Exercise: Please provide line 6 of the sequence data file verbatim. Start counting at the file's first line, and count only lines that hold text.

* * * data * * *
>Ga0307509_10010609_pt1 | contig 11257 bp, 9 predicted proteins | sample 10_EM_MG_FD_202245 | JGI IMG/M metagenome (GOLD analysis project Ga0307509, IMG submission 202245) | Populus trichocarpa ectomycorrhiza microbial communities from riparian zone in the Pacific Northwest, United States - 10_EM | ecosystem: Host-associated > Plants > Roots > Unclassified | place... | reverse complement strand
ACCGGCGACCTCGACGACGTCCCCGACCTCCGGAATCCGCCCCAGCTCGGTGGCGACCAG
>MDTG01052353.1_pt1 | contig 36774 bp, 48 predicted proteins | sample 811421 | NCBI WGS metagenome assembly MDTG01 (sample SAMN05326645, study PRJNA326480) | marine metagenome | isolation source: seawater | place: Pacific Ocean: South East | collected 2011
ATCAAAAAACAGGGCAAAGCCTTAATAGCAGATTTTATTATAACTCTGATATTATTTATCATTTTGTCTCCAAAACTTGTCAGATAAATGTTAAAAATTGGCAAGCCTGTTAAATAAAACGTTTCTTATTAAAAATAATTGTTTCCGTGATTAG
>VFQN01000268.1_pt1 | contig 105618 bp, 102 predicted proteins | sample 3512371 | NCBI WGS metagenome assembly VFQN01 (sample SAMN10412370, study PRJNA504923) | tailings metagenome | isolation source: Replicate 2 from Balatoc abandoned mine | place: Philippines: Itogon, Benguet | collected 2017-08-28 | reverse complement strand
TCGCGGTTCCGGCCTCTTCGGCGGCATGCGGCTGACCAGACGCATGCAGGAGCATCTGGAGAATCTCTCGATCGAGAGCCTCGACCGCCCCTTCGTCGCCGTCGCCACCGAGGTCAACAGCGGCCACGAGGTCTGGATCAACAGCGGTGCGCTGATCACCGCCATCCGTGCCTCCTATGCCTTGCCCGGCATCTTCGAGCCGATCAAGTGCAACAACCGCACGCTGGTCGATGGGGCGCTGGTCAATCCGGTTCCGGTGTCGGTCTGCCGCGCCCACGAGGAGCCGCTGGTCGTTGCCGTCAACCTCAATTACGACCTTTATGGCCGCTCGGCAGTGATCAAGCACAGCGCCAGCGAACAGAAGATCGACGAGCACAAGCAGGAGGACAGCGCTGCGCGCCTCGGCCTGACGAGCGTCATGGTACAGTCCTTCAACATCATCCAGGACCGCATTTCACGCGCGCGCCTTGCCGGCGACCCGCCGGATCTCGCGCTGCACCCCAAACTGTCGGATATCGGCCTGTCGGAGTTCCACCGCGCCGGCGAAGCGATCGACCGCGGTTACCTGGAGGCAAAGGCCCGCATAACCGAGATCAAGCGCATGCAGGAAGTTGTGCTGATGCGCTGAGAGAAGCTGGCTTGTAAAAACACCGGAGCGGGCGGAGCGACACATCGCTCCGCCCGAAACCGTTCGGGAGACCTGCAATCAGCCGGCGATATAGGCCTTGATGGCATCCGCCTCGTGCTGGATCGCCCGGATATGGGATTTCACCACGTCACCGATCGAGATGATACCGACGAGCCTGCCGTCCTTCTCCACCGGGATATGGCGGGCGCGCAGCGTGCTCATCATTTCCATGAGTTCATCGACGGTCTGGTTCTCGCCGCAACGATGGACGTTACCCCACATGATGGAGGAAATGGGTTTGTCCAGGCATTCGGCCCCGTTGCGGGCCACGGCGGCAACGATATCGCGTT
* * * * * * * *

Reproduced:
TCGCGGTTCCGGCCTCTTCGGCGGCATGCGGCTGACCAGACGCATGCAGGAGCATCTGGAGAATCTCTCGATCGAGAGCCTCGACCGCCCCTTCGTCGCCGTCGCCACCGAGGTCAACAGCGGCCACGAGGTCTGGATCAACAGCGGTGCGCTGATCACCGCCATCCGTGCCTCCTATGCCTTGCCCGGCATCTTCGAGCCGATCAAGTGCAACAACCGCACGCTGGTCGATGGGGCGCTGGTCAATCCGGTTCCGGTGTCGGTCTGCCGCGCCCACGAGGAGCCGCTGGTCGTTGCCGTCAACCTCAATTACGACCTTTATGGCCGCTCGGCAGTGATCAAGCACAGCGCCAGCGAACAGAAGATCGACGAGCACAAGCAGGAGGACAGCGCTGCGCGCCTCGGCCTGACGAGCGTCATGGTACAGTCCTTCAACATCATCCAGGACCGCATTTCACGCGCGCGCCTTGCCGGCGACCCGCCGGATCTCGCGCTGCACCCCAAACTGTCGGATATCGGCCTGTCGGAGTTCCACCGCGCCGGCGAAGCGATCGACCGCGGTTACCTGGAGGCAAAGGCCCGCATAACCGAGATCAAGCGCATGCAGGAAGTTGTGCTGATGCGCTGAGAGAAGCTGGCTTGTAAAAACACCGGAGCGGGCGGAGCGACACATCGCTCCGCCCGAAACCGTTCGGGAGACCTGCAATCAGCCGGCGATATAGGCCTTGATGGCATCCGCCTCGTGCTGGATCGCCCGGATATGGGATTTCACCACGTCACCGATCGAGATGATACCGACGAGCCTGCCGTCCTTCTCCACCGGGATATGGCGGGCGCGCAGCGTGCTCATCATTTCCATGAGTTCATCGACGGTCTGGTTCTCGCCGCAACGATGGACGTTACCCCACATGATGGAGGAAATGGGTTTGTCCAGGCATTCGGCCCCGTTGCGGGCCACGGCGGCAACGATATCGCGTT